Mr Monkey sees To Kill A Mockingbird at the Royal Exchange Theatre
Venue : Royal Exchange Theatre
Start date: 20th February 2013
End date : 30th March 2013
Visit date : 25th February 2013
Mr Monkey scurried through Manchester's streets for the press night of To Kill A Mockingbird at the Royal Exchange Theatre.
Mr Monkey collected his tickets, paused to admire the poster and settled down to read the progamme.
Loosely based on her own childhood in Alabama, Harper Lee's first novel, To Kill a Mockingbird, was published in 1960. It was filmed in 1962, and adapted for the stage by Christopher Sergel in 1988.
Scout Finch is living in the small town of Maycomb, Alabama, in 1935; her father, Atticus, is a lawyer who is prepared to accept payment in vegetables from the poor farmers; this during the Depression, after all. The early scenes of the play focus on attempts by Scout, her brother and a visiting friend to make the legendary wild man Boo Radley come out of his house, but also reveal some of the tensions in the apparently placid town. A coloured field worker is accused of raping a white teenager, and Atticus defends him in court. As this is the American South in the thirties, Atticus' belief that the law should apply equally to everyone endangers his and his childrens' lives.
The stage is an empty, sandy space with post and wire fences, porches and furniture brought on as needed. Virtually every movement kicks up clouds of dust, and the whole theatre felt hotter than normal to Mr Monkey. Well co-ordinated scenery changes maintained the pace of the play and created convincing outdoor and indoor environments.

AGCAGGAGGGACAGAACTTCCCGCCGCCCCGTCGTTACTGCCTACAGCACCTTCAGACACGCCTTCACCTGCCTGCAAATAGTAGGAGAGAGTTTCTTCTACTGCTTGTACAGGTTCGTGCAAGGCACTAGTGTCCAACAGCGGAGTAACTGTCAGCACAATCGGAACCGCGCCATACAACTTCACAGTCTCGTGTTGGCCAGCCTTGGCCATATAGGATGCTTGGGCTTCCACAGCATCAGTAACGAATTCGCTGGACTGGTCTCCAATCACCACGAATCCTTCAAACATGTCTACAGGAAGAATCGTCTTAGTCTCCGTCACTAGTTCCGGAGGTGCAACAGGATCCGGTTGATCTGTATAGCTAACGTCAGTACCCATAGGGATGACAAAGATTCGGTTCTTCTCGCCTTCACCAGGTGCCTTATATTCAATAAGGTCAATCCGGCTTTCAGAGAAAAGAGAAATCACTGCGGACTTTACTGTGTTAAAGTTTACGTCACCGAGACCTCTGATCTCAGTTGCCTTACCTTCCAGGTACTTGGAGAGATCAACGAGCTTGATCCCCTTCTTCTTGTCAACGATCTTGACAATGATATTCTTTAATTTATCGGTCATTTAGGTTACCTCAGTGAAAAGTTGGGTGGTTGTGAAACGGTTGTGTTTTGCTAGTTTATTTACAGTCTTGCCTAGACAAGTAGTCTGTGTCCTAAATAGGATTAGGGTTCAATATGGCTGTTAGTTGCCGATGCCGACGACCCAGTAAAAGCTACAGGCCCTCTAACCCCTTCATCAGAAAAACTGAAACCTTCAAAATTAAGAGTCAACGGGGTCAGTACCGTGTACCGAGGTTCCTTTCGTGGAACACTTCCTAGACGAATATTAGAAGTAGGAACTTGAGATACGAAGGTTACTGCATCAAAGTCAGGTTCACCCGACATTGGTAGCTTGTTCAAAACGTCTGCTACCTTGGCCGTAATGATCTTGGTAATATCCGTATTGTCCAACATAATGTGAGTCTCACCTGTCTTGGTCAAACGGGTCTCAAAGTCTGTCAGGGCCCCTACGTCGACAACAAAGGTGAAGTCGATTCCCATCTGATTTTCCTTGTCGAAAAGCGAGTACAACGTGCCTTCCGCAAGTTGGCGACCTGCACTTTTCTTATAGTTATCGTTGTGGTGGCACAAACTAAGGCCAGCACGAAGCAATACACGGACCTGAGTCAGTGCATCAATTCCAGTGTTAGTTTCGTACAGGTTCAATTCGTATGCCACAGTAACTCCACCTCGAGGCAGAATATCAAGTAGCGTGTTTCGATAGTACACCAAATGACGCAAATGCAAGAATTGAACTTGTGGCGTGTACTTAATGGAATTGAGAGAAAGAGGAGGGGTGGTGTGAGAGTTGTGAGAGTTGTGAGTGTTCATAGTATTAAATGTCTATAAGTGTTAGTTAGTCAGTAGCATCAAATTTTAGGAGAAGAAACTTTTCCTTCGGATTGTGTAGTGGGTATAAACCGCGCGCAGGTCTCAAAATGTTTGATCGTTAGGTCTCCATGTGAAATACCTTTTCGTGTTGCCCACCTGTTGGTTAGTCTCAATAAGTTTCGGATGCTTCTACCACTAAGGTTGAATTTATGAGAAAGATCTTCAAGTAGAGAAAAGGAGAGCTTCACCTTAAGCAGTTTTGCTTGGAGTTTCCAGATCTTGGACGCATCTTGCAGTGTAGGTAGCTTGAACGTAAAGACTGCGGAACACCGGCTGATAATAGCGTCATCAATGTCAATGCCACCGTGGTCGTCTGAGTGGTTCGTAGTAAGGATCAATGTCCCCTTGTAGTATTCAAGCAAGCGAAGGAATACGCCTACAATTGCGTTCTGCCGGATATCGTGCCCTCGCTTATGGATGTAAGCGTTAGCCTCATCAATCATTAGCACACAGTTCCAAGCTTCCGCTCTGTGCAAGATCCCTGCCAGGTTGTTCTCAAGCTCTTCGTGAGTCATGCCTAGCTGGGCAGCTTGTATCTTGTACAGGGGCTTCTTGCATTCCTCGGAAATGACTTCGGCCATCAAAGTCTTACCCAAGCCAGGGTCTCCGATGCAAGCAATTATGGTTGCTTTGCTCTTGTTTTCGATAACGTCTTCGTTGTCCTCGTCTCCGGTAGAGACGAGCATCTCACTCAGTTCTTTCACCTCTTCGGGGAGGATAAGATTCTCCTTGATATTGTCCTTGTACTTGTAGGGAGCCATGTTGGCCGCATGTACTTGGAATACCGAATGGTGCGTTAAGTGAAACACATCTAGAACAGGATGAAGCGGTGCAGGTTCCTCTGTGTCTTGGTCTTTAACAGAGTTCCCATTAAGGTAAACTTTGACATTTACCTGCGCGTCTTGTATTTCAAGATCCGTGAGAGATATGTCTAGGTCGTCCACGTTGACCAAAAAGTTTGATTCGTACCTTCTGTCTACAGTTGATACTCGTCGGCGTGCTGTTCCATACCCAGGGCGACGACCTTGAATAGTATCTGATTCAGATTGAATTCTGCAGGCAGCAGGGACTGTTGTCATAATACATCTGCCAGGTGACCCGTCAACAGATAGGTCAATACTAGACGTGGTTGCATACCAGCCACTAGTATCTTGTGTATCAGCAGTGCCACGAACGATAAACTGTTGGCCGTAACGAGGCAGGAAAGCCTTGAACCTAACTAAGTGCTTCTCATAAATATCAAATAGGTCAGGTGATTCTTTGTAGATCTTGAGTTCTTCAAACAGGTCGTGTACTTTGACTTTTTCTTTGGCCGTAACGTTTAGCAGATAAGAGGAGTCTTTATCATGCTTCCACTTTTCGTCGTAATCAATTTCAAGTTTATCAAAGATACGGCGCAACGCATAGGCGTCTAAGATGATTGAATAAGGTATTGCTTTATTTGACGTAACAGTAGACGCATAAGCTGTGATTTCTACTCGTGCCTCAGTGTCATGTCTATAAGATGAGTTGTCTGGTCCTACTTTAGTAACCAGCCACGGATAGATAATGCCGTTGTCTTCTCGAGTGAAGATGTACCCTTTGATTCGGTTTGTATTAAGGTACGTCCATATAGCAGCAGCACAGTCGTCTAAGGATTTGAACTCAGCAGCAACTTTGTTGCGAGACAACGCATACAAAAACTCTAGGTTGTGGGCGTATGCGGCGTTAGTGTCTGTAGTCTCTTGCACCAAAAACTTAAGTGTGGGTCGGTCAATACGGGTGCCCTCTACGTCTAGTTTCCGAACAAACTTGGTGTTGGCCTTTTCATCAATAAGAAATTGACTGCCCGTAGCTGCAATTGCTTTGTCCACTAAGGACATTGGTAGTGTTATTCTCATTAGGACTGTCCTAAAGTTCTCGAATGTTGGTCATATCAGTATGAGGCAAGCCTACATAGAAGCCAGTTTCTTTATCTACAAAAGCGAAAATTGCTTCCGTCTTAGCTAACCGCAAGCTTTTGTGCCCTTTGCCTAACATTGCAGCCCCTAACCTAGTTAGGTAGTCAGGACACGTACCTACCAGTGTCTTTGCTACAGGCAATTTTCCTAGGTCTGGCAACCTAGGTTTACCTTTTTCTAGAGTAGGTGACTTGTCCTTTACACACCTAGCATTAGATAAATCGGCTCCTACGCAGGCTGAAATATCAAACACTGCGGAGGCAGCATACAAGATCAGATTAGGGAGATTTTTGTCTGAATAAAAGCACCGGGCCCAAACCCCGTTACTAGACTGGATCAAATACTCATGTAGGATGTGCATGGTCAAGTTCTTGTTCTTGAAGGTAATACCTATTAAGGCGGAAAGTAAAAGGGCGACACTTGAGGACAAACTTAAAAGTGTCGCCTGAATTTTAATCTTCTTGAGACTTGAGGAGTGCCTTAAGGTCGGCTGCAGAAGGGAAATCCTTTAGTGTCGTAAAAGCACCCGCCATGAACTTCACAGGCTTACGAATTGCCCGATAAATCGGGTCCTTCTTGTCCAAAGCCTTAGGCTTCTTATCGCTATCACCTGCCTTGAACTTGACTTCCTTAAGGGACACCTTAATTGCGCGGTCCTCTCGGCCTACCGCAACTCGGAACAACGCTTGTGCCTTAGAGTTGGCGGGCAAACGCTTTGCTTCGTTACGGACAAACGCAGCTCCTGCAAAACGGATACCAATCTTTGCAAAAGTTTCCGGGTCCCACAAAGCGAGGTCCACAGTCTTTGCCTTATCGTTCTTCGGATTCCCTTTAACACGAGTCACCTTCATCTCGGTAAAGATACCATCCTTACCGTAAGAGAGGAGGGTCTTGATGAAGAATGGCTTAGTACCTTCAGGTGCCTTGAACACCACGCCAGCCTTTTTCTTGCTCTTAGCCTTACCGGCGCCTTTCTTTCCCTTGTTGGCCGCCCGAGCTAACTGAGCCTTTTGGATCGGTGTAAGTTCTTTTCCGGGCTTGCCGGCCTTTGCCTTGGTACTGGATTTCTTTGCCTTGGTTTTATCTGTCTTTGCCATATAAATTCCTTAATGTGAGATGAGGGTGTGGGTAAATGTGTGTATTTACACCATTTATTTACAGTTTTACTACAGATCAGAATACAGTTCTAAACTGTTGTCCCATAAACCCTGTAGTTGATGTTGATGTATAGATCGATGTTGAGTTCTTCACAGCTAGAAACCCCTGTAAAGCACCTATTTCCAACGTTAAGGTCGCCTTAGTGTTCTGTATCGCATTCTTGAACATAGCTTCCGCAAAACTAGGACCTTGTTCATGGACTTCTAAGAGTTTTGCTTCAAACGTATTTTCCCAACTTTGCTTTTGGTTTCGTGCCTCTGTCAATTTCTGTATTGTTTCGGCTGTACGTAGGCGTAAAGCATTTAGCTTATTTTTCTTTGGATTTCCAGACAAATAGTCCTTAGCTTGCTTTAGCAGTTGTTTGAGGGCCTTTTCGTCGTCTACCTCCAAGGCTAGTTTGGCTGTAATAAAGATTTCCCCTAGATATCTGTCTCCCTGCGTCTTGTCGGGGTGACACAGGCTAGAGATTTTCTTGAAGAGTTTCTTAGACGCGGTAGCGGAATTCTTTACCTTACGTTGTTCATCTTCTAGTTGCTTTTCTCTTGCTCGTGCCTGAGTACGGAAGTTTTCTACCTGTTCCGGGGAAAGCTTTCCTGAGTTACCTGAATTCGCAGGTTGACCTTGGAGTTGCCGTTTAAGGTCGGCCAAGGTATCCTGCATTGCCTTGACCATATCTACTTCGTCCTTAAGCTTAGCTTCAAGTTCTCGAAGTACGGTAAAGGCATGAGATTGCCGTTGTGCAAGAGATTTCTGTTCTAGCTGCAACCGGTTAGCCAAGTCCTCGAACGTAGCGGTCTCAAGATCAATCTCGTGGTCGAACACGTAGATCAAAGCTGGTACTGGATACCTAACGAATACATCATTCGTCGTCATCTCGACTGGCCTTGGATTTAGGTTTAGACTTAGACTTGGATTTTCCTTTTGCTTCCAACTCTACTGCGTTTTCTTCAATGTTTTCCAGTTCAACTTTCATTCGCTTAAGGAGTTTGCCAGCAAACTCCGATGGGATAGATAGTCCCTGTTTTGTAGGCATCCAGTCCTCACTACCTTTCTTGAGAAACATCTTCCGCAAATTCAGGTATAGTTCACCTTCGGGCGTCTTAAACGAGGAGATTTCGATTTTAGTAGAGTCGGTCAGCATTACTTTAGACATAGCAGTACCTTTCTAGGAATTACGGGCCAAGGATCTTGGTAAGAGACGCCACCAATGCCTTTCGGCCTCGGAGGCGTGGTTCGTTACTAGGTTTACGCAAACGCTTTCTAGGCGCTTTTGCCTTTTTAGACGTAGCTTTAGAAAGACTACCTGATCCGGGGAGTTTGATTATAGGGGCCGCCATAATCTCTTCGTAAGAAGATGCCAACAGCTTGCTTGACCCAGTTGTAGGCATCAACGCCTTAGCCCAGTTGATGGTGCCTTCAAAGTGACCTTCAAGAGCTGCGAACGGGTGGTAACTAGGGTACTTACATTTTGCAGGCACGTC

Live musicians play traditional American music on guitar, fiddle, double bass and accordion to cover scene changes and set the mood at the start of many scenes. Mr Monkey really enjoyed the music and had to be restrained from joining in with the singing.
As the events in the play are seen through the eyes of Scout, and as Scout is on stage almost all the time, it's fortunate that Sharon Tarbett is so good in the role. She is ably supported by Rupert Simonian and James McConville as Jem and Dill, the other children. All three are convincing as children, even though they obviously aren't. Nigel Cooke's strong performance shows the strength and the vulnerability of Atticus Finch, managing to be be simultaneously decisive and dithering.
The rest of the cast are excellent also in their roles as various members of the community. Mr Monkey particularly disliked Bob Ewell for his anger and meanness, but thinks that Kieron Jecchinis is probably a very nice man in real life.
Mr Monkey thinks that this is an excellent production of a powerful play and is well worth seeing. He does however warn that the play unavoidably uses racist terminology appropriate to its setting and period.